2021 Spring Football Mailbag I
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Spring football is complete. Which means I'm officially in "the offseason". There will still be plenty to write about, but "the season" for me consists of football camp, then football season, then basketball season, then spring football. May-June-July? I head to the beach. There are beaches in Champaign County, right?
There's really no offseason for me, of course. I have MOUNTAINS of things I need to take care of. If you're in the last batch of 17 shirts, I promise you'll have it by this weekend. I made a massive list for April and I really do think I can get all of it done by the end of this week.
For now, let's put a bow on spring football with a mailbag. I attended all open practice sessions but one. I've watched the spring game at least six times (no joke). I attended approximately 81% of all spring Zoom press conferences. So now I unload some of that information in the form of a mailbag post or two (or three or four).
This will be a mix of questions from Twitter and question from the Slack channel (Orange and Seventeen Club subscribers). We'll start with Twitter:
Do you think comments like Patterson's "I've learned more in 3 months than 3 years" are a little hyperbolic for the sake of recruiting? (ie - "You should come here, because it's so much better than it was." Or is there that much of a difference in the way things seem to be run?— Andy Millis (@abmillis) April 27, 2021
I'm going to attempt a shorter answer here but I never seem to be successful when attempting brevity.
First off, we should note that the tweet with the quote you're referencing was deleted. I'm assuming it was deleted for the same reason a lot of tweeted-as-he's-talking press conference tweets are eventually deleted: context was missing. So let's go through the whole thing.
Here was Jeremy Werner's question and Cory Patterson's answer:
Let's start with one part of that quote. Answering the question of "how have you grown as an on-field assistant coach", here's what he said:
"I've probably learned more in this last couple months with Coach B than I have in the last three years. That's probably funny to say but just as far as being a coach, Coach B does some phenomenal things with Football 101. It sounds crazy - it's just for the players - but I think I've probably learned maybe more than them."
What is Football 101? It's been referenced in many of the Zoom press conferences this spring - by the players, by the assistants, and by Coach Bielema. It's something he did at Arkansas and something he wanted to do again here. During team meetings (as I recall, a lot of them have been over Zoom), he goes through what I've always called "situational football". This down, this distance, this much time on the clock, what's our thinking? He wants his staff and players to know the "why" behind some of the things they do.
Let's just talk about "downs". I noticed that he referenced working 1st down this practice and then working 3rd down the next practice so I asked him about it a few weeks ago. Here was his answer:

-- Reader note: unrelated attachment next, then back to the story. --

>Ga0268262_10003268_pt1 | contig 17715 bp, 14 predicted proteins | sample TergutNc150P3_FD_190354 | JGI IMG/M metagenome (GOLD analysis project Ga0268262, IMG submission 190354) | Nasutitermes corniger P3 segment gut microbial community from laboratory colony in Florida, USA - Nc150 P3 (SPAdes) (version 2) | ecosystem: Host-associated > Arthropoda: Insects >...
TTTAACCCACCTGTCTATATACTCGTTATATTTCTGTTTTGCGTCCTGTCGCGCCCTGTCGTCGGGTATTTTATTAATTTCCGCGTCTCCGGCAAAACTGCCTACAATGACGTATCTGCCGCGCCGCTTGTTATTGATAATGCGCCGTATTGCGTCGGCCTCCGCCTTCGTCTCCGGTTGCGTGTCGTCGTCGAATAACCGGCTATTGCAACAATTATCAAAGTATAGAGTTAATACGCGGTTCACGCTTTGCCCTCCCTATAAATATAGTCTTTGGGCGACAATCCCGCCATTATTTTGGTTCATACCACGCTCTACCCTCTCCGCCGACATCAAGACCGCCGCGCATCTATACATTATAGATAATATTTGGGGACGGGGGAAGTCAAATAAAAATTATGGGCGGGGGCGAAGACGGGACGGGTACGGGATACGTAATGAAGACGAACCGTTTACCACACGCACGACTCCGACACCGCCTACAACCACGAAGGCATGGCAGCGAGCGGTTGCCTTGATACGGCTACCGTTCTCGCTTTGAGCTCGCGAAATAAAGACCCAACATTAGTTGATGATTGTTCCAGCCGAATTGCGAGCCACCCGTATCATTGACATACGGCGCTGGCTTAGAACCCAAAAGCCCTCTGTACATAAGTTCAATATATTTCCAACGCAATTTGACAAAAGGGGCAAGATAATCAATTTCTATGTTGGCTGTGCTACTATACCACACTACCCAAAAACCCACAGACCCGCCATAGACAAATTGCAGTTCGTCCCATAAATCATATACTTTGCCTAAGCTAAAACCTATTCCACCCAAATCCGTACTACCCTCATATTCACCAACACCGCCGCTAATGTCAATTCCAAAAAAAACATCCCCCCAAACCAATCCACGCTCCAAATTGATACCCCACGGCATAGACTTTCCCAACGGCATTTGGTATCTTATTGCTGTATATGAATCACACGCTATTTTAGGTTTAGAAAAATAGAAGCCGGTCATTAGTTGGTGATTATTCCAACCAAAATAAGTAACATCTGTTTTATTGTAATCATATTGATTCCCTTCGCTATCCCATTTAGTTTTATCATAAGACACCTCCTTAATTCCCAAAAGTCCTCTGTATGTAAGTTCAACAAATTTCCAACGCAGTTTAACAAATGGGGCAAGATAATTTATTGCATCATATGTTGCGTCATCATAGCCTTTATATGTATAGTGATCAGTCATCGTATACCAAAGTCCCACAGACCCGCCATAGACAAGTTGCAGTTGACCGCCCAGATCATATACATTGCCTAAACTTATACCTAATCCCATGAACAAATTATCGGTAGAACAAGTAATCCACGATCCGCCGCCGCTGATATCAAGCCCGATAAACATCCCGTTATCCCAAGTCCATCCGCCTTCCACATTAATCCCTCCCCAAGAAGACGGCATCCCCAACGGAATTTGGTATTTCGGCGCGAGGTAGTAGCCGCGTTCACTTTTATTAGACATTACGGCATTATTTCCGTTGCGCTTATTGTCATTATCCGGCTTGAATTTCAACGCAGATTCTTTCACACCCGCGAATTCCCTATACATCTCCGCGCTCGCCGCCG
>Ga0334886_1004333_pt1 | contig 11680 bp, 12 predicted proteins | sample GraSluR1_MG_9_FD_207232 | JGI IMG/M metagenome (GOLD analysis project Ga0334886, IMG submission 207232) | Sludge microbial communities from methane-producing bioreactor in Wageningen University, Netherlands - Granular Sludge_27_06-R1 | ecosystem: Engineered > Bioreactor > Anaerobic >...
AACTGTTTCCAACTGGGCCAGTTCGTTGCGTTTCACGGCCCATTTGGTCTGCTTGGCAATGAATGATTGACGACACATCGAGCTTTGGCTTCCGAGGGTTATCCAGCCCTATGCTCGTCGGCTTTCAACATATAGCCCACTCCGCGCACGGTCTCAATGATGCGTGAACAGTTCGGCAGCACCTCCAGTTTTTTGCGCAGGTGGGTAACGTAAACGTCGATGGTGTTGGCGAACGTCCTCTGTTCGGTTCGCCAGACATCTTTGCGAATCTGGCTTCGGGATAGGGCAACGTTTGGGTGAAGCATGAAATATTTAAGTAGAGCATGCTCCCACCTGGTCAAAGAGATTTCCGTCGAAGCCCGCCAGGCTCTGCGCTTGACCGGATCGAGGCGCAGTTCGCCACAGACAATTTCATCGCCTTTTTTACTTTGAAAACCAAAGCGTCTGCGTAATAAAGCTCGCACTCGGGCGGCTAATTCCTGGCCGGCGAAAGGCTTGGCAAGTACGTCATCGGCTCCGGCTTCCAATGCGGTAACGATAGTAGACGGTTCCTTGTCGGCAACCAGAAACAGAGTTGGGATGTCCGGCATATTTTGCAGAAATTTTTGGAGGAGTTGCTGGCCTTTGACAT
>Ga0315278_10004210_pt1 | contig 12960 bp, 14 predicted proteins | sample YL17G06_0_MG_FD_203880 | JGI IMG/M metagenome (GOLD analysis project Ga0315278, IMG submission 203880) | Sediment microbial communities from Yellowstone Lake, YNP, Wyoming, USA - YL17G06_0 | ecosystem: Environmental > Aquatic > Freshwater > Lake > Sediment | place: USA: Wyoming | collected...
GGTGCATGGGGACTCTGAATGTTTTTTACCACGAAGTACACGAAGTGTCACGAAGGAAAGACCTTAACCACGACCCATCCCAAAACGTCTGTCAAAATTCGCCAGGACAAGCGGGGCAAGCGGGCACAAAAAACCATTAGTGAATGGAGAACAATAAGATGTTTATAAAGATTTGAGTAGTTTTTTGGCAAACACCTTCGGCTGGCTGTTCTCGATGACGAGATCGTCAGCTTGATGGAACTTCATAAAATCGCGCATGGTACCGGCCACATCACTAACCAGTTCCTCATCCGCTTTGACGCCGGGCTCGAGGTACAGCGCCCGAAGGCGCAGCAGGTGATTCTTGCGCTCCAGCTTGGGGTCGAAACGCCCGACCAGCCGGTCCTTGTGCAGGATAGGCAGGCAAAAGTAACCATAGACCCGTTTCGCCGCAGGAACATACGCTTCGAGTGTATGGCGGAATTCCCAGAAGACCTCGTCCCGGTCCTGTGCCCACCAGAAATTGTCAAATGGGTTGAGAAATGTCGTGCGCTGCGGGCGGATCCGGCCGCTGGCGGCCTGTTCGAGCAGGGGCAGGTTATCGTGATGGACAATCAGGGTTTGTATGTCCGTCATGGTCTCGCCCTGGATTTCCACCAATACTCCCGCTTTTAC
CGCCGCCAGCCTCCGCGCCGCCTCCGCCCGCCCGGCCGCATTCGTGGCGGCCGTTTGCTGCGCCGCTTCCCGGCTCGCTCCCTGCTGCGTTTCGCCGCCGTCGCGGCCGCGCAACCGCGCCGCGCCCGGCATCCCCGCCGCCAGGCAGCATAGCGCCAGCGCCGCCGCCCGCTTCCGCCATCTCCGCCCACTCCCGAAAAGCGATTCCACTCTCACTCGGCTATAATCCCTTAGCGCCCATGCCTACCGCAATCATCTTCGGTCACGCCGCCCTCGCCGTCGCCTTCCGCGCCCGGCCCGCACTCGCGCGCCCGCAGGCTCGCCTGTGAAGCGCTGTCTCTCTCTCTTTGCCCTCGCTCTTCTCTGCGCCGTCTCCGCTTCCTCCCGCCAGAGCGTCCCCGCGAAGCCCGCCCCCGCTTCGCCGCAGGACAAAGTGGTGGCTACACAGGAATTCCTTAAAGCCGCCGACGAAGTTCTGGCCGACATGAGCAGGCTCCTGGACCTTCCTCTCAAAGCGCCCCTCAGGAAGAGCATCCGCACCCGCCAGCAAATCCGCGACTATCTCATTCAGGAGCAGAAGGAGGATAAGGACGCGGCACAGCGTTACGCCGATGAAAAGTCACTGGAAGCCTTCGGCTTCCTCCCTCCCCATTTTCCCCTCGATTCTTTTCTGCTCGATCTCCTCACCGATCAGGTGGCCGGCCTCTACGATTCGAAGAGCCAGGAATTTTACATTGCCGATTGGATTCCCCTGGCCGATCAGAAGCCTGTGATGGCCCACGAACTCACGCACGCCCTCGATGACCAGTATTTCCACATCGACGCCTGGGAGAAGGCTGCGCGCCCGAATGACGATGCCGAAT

Just from that, I'm thinking we can get a good understanding of what goes on in those Football 101 sessions. And what Cory Patterson is referencing when he says he feels like he's learned more than the players. The idea here, as Bielema says in the clip: take care of the "situational awareness" beforehand. Get them to fully understand the "why" well before the situation comes up so that when they go out for that play, they can focus on executing the play.
An example? I'm not in the meetings, obviously, but I could give you 37 paragraphs on some of the things I assume they're covering. Let me just talk about turnovers.
In college football, you win the turnover battle you win 76% of the time. Sometimes, it's all you need. I just asked Aaron Henry about the 2011 Illinois/Wisconsin game (a game where he had an interception) the other day. Illinois out-gained Wisconsin, held the Badgers to less than 300 total yards, led 17-7 at halftime... and lost 28-17. How? Because the four Wisconsin touchdown drives were as follows:
- 44 yards
- 39 yards
- 30 yards
- 2 yards
Fumble at your own two and throw three interceptions on your end of the field and you move a game with a 90% win expectancy to a 5% win expectancy. Do absolutely everything else right and it's all undone by four sloppy turnovers in your own territory.
The way the players and coaches talk about it, these "Football 101" sessions cover stuff like that. I'm sure there's stats about how interceptions at your own 20 do way more damage than interceptions at your opponent's 30. And that's just turnovers. I'm guessing Football 101 covers throwing on first down and punting from the 37 and why you drop to the ground inbounds as soon as you pick up that first down when the opponent is out of timeouts with two minutes left.
I should probably bring this back around to the question at some point. Do I think answers like that are hyperbolic for the sake of recruiting? A little bit. Holdover assistants will always say stuff like that about the new guy.